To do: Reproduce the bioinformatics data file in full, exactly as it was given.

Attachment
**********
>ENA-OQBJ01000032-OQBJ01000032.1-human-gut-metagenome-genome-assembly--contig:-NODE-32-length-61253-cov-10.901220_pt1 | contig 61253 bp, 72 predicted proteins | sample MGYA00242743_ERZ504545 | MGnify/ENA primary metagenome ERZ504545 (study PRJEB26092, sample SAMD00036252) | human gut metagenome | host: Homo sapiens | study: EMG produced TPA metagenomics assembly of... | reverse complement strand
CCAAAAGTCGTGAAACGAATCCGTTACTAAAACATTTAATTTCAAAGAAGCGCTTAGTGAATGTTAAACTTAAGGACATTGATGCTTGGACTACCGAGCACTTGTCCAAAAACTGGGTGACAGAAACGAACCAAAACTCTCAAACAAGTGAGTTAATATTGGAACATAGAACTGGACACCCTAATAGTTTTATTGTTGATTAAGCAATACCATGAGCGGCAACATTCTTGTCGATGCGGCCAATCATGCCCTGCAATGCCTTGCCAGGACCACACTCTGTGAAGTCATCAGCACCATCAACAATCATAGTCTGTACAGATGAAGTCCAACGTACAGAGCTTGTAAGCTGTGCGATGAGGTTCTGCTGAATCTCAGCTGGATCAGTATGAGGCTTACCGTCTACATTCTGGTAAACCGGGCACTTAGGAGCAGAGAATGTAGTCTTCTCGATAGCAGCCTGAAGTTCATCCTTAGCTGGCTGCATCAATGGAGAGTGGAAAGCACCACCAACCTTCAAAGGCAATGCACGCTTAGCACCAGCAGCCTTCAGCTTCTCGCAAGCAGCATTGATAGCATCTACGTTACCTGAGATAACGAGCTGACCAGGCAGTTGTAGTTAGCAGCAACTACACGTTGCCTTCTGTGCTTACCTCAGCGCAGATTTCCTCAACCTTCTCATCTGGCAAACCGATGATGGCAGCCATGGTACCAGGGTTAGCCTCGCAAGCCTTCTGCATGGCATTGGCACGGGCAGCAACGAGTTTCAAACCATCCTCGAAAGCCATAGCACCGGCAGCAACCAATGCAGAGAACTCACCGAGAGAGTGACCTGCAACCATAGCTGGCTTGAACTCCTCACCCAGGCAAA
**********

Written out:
>ENA-OQBJ01000032-OQBJ01000032.1-human-gut-metagenome-genome-assembly--contig:-NODE-32-length-61253-cov-10.901220_pt1 | contig 61253 bp, 72 predicted proteins | sample MGYA00242743_ERZ504545 | MGnify/ENA primary metagenome ERZ504545 (study PRJEB26092, sample SAMD00036252) | human gut metagenome | host: Homo sapiens | study: EMG produced TPA metagenomics assembly of... | reverse complement strand
CCAAAAGTCGTGAAACGAATCCGTTACTAAAACATTTAATTTCAAAGAAGCGCTTAGTGAATGTTAAACTTAAGGACATTGATGCTTGGACTACCGAGCACTTGTCCAAAAACTGGGTGACAGAAACGAACCAAAACTCTCAAACAAGTGAGTTAATATTGGAACATAGAACTGGACACCCTAATAGTTTTATTGTTGATTAAGCAATACCATGAGCGGCAACATTCTTGTCGATGCGGCCAATCATGCCCTGCAATGCCTTGCCAGGACCACACTCTGTGAAGTCATCAGCACCATCAACAATCATAGTCTGTACAGATGAAGTCCAACGTACAGAGCTTGTAAGCTGTGCGATGAGGTTCTGCTGAATCTCAGCTGGATCAGTATGAGGCTTACCGTCTACATTCTGGTAAACCGGGCACTTAGGAGCAGAGAATGTAGTCTTCTCGATAGCAGCCTGAAGTTCATCCTTAGCTGGCTGCATCAATGGAGAGTGGAAAGCACCACCAACCTTCAAAGGCAATGCACGCTTAGCACCAGCAGCCTTCAGCTTCTCGCAAGCAGCATTGATAGCATCTACGTTACCTGAGATAACGAGCTGACCAGGCAGTTGTAGTTAGCAGCAACTACACGTTGCCTTCTGTGCTTACCTCAGCGCAGATTTCCTCAACCTTCTCATCTGGCAAACCGATGATGGCAGCCATGGTACCAGGGTTAGCCTCGCAAGCCTTCTGCATGGCATTGGCACGGGCAGCAACGAGTTTCAAACCATCCTCGAAAGCCATAGCACCGGCAGCAACCAATGCAGAGAACTCACCGAGAGAGTGACCTGCAACCATAGCTGGCTTGAACTCCTCACCCAGGCAAA